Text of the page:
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Where originally sentenced under career offender guideline, not entitled to two level reduction under Crack Amendment

In United States v. Mateo, No. 08-3249, March 24, 2009, the Court of Appeals joined four other Circuits in denying a motion to reduce sentence under 18 U.S.C. § 3582(c) where at the original sentencing, the defendant was sentenced under the career offender guideline.

Mateo was convicted of an offense involving crack cocaine. At his original sentencing, however, Mateo was sentenced as a career offender under USSG § 4B1.1. Then, in 2007, after the Sentencing Commission retroactively amended section § 2D1.1 lowering the base offense levels for crack cocaine offenses, Mateo filed a motion for a sentence reduction. He argued that, even though he was sentenced as a career offender under § 4B1.1, his sentence was "based on" § 2D1.1, and therefore entitled to a reduction. He also made arguments under § 3553(a). The district court denied the motion, finding that the Crack Amendment did not reduce the sentencing range applicable to Mateo.

On appeal, the Third Circuit reviewed the district court’s interpretation of the Guidelines, de novo and its decision to grant or deny the § 3582(c) motion for abuse of discretion. The Third Circuit affirmed the district court’s decision stating that, "[t]o be entitled to a reduction of sentence, a defendant’s sentencing range must have been lowered by recalculation based on the amended base offense level." The Court, citing First Circuit precedent, emphasized that the "term ‘sentencing range’ clearly contemplates the end result of the overall guideline calculus, not the series of tentative results reached at various interim steps in the performance of that calculus. Therefore, pursuant to the statute, ‘if an amended guideline does not have the effect of lowering the sentencing range actually used at sentencing, the defendant’s sentence was not based on that range within the intendment of the statute.’" (citation omitted). Consequently, the Court concluded that, as a career offender, Mateo’s base offense level under § 4B1.1 remained the same regardless of the applicable base offense level under § 2D1.1. As such, the amendment to § 2D1.1 did not affect Mateo’s sentencing range and § 3582(c) does not permit a reduction.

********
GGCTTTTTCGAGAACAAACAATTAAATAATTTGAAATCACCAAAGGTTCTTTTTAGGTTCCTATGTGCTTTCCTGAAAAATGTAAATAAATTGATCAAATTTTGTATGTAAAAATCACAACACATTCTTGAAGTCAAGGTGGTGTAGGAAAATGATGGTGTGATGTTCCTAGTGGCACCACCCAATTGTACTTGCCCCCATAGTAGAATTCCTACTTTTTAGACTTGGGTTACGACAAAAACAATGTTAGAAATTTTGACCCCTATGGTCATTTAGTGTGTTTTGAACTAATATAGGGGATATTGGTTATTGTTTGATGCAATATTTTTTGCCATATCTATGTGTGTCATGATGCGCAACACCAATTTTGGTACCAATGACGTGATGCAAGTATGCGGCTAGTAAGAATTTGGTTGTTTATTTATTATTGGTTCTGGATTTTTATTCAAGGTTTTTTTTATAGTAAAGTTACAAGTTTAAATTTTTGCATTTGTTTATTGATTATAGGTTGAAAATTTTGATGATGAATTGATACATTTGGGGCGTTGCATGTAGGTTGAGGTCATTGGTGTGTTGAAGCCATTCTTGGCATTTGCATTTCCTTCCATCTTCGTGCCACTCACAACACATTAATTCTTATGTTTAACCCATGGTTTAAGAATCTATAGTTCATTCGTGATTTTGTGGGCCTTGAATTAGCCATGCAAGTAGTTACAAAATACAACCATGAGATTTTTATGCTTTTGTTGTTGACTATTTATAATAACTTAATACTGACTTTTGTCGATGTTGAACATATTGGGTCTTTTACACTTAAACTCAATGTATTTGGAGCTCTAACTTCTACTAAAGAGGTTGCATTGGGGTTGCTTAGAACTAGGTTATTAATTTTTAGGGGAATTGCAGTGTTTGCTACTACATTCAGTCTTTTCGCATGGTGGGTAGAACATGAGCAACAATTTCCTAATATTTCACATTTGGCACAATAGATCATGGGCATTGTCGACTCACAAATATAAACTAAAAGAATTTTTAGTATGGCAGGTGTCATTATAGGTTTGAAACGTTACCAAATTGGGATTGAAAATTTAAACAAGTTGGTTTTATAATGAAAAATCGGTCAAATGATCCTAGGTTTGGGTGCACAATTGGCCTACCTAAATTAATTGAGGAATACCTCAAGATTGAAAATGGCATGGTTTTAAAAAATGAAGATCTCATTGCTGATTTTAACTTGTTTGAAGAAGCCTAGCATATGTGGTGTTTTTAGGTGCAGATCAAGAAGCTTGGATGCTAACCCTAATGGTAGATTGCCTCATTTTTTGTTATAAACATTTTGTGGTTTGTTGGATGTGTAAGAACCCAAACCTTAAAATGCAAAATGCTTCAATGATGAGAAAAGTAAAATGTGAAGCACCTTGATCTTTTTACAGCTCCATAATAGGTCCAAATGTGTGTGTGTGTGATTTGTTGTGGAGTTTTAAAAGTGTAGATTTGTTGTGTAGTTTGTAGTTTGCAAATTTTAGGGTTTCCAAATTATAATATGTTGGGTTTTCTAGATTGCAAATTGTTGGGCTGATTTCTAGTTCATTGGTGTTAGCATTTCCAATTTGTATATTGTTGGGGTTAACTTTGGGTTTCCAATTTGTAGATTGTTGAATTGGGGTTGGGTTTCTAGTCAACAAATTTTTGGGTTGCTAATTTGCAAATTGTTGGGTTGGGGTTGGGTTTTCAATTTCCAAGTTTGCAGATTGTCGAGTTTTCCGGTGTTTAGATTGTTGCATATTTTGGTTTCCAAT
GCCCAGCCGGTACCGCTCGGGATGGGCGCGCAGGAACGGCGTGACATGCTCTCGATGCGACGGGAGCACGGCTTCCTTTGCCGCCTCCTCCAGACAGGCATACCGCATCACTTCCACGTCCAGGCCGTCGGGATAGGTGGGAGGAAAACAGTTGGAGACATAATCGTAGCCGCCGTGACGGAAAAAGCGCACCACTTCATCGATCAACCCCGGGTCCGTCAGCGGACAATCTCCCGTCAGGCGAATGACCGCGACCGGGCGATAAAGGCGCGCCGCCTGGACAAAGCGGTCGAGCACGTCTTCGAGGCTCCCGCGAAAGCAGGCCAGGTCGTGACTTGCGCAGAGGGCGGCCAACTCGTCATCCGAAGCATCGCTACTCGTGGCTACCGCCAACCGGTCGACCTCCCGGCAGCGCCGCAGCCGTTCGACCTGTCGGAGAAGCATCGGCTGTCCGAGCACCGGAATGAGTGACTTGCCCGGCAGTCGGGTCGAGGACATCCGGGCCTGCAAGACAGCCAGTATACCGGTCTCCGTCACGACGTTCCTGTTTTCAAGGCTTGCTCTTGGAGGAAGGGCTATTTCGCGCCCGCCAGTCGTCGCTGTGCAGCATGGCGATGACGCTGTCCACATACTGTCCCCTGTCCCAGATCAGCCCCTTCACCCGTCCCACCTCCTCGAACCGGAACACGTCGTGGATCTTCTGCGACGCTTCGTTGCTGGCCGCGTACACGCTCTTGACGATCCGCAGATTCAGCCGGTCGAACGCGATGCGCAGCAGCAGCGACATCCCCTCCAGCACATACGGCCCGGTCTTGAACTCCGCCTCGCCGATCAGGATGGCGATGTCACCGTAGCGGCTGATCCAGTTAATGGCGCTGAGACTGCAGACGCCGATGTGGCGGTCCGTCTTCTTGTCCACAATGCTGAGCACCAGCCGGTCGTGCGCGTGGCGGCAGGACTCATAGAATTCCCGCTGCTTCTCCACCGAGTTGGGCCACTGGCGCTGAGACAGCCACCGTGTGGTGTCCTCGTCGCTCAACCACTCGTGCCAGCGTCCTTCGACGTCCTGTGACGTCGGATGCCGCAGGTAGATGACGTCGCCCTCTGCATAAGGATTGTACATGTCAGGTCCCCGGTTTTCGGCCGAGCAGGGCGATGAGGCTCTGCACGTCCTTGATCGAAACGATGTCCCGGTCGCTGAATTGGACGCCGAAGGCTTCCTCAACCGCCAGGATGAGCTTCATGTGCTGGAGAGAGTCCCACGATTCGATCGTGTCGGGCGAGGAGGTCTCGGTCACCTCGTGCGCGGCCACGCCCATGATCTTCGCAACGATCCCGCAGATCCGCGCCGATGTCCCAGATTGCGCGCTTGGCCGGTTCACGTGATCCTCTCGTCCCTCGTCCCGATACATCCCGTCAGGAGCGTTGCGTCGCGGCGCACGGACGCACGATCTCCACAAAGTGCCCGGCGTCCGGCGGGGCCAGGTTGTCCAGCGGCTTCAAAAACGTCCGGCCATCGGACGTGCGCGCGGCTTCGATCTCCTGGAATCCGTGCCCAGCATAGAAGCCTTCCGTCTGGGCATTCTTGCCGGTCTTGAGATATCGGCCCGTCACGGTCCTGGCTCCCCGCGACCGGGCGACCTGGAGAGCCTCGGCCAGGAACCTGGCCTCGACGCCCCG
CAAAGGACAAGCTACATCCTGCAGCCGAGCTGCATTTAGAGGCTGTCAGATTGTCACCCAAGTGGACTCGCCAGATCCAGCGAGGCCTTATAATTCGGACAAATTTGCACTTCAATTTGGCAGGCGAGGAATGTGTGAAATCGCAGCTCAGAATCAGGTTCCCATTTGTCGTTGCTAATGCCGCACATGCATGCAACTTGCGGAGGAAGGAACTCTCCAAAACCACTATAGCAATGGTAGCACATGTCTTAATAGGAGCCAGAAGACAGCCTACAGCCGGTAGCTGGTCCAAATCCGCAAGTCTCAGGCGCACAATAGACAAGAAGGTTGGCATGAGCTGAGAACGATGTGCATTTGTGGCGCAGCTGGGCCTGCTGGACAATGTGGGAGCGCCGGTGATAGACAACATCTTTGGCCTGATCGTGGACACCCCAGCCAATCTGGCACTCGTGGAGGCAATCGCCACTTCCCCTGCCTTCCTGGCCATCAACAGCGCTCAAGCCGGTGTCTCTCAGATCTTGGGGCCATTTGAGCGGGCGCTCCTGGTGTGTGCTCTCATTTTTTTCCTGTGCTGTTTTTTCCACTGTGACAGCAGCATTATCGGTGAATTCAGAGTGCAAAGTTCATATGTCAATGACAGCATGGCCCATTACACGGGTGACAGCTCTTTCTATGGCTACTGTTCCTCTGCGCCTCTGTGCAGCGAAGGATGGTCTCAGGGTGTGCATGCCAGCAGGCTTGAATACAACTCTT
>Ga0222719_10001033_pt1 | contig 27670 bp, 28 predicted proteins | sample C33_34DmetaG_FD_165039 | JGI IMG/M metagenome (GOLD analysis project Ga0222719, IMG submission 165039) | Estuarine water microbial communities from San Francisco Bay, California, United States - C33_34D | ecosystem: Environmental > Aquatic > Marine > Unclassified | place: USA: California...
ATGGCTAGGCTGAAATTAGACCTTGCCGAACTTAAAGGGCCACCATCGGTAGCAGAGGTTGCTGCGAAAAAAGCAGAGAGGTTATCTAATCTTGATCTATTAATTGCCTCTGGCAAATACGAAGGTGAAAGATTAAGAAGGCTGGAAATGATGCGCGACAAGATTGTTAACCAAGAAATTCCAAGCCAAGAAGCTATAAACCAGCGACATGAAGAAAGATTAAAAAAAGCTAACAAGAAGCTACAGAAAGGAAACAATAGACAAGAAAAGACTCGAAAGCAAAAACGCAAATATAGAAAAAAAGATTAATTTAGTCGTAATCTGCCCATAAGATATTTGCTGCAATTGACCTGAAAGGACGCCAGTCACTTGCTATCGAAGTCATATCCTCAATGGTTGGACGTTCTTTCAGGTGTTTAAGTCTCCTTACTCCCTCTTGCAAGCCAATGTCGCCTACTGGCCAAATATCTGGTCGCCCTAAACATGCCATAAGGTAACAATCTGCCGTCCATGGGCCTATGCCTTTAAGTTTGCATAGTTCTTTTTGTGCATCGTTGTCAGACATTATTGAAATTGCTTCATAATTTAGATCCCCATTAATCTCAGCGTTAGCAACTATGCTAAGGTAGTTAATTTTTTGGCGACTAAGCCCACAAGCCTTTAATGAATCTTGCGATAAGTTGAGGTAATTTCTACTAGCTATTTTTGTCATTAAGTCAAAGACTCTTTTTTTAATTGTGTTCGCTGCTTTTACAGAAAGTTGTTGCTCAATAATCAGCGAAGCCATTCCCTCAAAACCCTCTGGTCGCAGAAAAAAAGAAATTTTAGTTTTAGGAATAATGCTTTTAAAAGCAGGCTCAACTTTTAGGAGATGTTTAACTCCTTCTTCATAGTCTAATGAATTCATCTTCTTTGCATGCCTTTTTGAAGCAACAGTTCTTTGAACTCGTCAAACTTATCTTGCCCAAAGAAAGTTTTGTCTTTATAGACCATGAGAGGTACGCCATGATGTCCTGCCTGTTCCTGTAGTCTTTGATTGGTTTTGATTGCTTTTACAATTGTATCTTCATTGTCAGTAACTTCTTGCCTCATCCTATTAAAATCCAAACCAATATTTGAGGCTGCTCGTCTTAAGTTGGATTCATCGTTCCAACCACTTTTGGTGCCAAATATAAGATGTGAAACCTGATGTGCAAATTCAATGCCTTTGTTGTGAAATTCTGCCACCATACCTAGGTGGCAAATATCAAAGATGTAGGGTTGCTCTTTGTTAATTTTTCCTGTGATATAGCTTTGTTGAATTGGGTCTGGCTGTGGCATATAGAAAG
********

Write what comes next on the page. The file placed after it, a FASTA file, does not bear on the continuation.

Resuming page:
Mateo also made the argument that the Guidelines are advisory and strict adherence to its policy statements violate Booker. The Third Circuit rejected the idea and held that the requirements for a sentence reduction under § 3582(c) remain unchanged in light of Booker and Kimbrough.


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